Posted by: Kerry Gans | September 22, 2015

The Blind Spot

On Friday I developed a blind spot in my left eye. It’s like an after-image from a camera flash or a bright light, except that it didn’t go away. Naturally, in my anxiety-fueled brain, that meant I was going blind. In truth, it’s nothing worrisome and will go away, but developing this blind spot got me thinking about metaphorical or psychological blind spots.

We all have blind spots in our way of thinking or way of understanding the world. I would give you an example of mine, but if I knew my blind spot it would no longer be blind. So we need other people to point them out to us.

All of our main characters should have blind spots, too—something they cannot see that impacts their decisions and actions. The blind spot is not necessarily the wound or flaw of the character, but often grows out of the wound—thus making it understandable to the reader so that it doesn’t seem arbitrary or contrived.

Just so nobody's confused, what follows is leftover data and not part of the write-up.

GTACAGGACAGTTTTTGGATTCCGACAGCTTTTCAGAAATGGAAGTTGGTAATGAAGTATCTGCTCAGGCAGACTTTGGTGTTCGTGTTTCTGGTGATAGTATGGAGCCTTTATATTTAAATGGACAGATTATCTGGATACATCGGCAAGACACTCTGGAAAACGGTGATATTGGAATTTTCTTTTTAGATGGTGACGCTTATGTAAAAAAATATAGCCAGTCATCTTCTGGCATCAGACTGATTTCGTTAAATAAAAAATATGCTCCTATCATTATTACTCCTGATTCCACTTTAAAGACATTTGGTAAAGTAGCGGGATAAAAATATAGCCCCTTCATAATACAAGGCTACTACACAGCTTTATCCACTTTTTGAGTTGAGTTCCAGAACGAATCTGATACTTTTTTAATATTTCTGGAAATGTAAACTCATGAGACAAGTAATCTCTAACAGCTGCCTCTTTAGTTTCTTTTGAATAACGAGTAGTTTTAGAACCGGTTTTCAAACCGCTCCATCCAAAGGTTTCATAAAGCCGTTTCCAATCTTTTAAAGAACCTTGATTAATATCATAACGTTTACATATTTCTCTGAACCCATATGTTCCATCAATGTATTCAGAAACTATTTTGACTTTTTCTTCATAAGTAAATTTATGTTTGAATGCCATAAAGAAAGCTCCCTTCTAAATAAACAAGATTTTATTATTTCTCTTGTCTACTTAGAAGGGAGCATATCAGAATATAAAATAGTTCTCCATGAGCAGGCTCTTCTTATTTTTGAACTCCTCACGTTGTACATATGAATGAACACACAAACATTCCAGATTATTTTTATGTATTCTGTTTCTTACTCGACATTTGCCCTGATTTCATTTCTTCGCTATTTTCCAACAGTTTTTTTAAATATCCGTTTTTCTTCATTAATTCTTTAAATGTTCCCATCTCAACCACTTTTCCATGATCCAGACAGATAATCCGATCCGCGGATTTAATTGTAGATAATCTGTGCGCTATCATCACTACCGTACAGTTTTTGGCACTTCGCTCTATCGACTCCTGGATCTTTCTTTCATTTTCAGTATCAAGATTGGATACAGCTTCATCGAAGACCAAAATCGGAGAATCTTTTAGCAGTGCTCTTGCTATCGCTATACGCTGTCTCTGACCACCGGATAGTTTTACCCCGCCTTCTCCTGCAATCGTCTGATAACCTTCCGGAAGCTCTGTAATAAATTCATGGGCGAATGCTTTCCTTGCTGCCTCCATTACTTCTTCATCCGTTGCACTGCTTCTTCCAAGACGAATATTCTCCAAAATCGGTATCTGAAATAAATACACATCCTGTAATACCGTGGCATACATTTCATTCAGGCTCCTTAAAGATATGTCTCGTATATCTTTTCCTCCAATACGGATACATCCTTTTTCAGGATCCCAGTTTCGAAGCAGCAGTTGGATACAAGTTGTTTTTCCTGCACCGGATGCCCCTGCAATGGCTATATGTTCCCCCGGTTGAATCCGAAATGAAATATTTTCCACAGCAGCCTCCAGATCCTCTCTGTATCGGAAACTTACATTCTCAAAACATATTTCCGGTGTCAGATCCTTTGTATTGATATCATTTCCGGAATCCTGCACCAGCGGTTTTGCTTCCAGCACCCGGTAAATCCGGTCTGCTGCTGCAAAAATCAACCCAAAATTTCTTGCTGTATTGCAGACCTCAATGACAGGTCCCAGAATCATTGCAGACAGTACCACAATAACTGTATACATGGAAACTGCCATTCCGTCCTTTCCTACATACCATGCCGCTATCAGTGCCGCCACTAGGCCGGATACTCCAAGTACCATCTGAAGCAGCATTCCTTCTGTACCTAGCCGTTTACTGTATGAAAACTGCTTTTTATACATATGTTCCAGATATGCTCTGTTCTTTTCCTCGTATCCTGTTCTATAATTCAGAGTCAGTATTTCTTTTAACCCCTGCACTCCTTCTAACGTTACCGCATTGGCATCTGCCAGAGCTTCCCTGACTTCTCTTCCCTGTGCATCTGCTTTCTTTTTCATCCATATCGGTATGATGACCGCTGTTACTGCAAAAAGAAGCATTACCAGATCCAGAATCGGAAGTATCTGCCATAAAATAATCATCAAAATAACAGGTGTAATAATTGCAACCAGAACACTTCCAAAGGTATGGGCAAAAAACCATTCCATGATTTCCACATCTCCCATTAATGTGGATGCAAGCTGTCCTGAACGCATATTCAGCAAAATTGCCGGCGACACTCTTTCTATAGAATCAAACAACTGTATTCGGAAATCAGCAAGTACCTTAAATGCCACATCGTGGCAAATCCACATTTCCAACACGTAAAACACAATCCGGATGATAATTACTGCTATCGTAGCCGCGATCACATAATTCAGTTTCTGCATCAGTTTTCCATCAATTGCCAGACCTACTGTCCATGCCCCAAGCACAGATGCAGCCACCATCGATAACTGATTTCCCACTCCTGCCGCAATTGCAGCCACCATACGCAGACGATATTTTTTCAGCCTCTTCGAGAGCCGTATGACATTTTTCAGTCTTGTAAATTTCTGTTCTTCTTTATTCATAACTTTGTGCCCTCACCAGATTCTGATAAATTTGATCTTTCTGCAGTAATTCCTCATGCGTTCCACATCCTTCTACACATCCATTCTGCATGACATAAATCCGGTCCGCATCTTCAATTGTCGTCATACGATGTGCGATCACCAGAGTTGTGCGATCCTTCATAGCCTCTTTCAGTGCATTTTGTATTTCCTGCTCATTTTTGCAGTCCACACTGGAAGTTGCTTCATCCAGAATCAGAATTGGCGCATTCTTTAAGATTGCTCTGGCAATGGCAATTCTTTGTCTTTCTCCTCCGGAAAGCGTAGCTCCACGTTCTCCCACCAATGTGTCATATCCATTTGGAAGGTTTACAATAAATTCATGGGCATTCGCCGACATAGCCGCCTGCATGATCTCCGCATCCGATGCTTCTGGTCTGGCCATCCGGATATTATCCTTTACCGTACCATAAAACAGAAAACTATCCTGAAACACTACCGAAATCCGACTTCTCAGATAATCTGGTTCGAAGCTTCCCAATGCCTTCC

In my current WIP, I have 3 POV characters. Ace’s blind spot is that he cannot see the power women wield. Jinx’s blind spot is that she cannot see her own power and worth. Kit’s blind spot is that she cannot see the power of love.

Each grows out of a wound or flaw. Ace, raised in a culture that treats women as second-class citizens and without a mother to show him differently, cannot see women’s value beyond a limited domestic role and believes himself superior. Jinx, rejected by her father and raised in the same culture as Ace, cannot see her own value or power. Kit, having lost her lover and her son, takes refuge in the power of vengeance and sees love as a weakness.

Part of our character’s arc has to be the removal of the blind spot. As I said, no one can (by definition) see their own blind spot, so it is up to circumstances to lift the blinders from the character and open up a new view of the world. Other characters can also play a role by embodying what the main character cannot see. (Anyone want to lay odds on Ace’s meeting a powerful, independent woman in my story?) As the main character’s wound or flaw is addressed, usually the blind spot also dissolves.

My physical blind spot will resolve itself in about 6 weeks.

My characters’ blind spots won’t resolve until they’ve been through the crucible.

Do your characters have blind spots? Do you plan them, or do they just happen as a result of the emotional damage the character suffered in the backstory?


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